As the Women’s pools draw to a close, the final match up for both teams sitting at the top of the table of Pool A turned out to be against each other. Neither team had had an easy ride so far: in particular the States, who were unexpectedly pushed to sudden death by Denmark the previous day. Having said that, it was expected that USA would be moving to the next round of play heading up the division. However, Spain’s ascent in seedings during pool play has been impressive.
The USA have been selected from across the country with a strong contingent of players from both the Boston and San Francisco clubs, with a handful of them representing in London last year. While they know each other well and are very familiar playing against each, Allison Maddux explains that they’ve not had a great deal of opportunity to train together:
“We went to Beach Westerns and Beach Nationals. We split into O and D lines. Not entirely, but to try and get a lot of reps with one another.”
In contrast, this Spanish team has been forging its rapport over the three last years, playing together at EUC in Copenhagen, WUGC in London and numerous beach events this year in preparation for Royan.
Knowing that beach is their strength and that the USA had already been pushed, the sideline was buzzing with expectation for the Spanish as the game began. The first Spanish pull went up to the pulsing “Espana!” cheers and clapping from a group of around 20 local French children who’d been brought along by their PE teacher to watch the tournament for the day.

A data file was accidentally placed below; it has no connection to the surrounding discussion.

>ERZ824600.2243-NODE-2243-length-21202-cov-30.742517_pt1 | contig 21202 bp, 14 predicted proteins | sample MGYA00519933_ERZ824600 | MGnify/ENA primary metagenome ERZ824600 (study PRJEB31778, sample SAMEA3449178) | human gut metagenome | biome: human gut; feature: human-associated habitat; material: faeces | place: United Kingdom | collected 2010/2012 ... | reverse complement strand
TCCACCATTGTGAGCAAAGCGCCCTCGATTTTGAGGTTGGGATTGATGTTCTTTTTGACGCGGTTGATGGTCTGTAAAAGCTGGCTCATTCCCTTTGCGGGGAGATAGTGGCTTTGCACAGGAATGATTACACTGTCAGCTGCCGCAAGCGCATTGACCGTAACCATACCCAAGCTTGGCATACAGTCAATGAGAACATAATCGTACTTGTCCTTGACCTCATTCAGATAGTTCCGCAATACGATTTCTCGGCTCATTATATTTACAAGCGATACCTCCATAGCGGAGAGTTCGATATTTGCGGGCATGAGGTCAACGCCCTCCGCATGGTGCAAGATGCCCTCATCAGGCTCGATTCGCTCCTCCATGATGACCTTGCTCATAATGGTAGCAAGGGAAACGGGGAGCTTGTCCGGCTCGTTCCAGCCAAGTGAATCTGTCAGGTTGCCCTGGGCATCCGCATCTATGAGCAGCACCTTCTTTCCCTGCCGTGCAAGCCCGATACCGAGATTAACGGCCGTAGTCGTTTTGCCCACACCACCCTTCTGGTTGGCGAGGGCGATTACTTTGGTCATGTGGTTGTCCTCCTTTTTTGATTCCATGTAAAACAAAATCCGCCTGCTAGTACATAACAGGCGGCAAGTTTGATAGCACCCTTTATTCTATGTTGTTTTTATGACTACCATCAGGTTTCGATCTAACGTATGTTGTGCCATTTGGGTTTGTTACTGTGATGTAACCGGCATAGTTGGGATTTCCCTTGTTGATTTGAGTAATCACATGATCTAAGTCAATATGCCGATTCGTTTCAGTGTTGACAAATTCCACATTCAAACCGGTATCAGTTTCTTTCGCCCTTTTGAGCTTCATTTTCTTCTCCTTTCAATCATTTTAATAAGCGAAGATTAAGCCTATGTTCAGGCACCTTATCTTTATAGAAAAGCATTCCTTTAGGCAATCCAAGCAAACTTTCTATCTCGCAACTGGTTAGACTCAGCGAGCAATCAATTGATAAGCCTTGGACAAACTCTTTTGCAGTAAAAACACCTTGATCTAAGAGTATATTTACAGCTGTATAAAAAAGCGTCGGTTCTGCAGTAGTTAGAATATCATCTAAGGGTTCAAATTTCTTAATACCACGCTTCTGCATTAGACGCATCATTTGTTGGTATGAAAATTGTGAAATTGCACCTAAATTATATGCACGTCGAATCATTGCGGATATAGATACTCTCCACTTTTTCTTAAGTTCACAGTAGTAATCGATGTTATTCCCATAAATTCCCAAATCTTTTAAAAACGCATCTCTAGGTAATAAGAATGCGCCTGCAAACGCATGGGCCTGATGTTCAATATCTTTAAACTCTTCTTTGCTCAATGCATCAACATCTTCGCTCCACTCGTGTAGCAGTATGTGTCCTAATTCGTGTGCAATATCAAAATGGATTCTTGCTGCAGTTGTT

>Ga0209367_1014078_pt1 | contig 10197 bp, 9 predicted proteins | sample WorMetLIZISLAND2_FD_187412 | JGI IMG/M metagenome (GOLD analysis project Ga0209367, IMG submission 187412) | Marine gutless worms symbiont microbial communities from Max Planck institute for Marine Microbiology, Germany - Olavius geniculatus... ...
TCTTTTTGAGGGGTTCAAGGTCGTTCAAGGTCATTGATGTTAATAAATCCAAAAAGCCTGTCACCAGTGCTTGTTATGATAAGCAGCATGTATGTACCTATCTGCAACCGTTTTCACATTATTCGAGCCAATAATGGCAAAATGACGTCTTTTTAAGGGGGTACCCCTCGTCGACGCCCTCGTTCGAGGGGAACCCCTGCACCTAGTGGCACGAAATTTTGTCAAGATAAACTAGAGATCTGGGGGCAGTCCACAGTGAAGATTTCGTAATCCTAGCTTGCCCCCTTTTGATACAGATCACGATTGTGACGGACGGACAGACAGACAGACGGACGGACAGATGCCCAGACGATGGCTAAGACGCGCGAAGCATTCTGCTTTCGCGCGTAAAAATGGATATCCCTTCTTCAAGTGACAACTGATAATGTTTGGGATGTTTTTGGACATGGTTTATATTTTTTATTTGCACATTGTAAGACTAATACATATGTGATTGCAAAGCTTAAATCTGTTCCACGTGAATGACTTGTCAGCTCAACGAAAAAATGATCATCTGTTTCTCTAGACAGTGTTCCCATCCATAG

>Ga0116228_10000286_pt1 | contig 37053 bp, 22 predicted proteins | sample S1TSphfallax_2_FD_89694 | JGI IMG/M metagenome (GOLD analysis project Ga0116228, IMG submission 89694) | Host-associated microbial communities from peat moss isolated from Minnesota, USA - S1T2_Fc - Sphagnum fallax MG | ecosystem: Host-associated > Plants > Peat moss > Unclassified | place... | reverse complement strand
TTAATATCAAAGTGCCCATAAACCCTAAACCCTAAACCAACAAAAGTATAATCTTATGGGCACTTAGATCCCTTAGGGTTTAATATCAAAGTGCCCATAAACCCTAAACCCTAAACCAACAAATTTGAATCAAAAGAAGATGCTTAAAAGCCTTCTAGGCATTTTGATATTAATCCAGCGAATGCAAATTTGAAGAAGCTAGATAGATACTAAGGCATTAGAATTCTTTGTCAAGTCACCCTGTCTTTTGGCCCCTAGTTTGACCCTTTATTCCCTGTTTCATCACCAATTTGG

It was a cool, calm, still morning that had yet to embrace the scalding temperatures that the next round of teams would have to face. This allowed both teams to demonstrate some beautiful and clinical offence during the first three points.
Both teams come out moving the disc quickly and confidently crossing the width of the field with ease.
The USA execute their long game immediately with Sara Miller cutting up the line to launch a huge disc to Calise Cardenas. After a quick reset back to middle, Cree Howard goes on to hit Cardenas in the corner of the end zone. The point lasts all of 40 seconds.
Returning on defence, the USA continue to flex and send a monster pull to the end of the end zone leaveing the kids on their school trip gasping. They take to their feet to check out the Spanish offence who move the disc flawlessly and also take a quick score with Aina Pérez Voto finding Isabel Gutiérrez Prada unchallenged in the end zone with a cross pitch huck.
But with the score at 2-1 both teams start to make throwing errors. The USA D line works hard to win back possession with a layout block from Claudia Tajima tight on the under cut and resume as before, zig zagging across the field to increase their margin by two points.
But the Spanish are able to catch the USA to bring the score level to 5-5. A series of USA mistakes ramp up the Spanish and their sideline, knowing that it is now or never to capitalise:
“They didn’t make many [mistakes]” explains Helena Andres Terre. “We made more, more than we were expected to make. But we saw USA make mistakes we weren’t expecting them to make so we were hoping to take advantage of that.”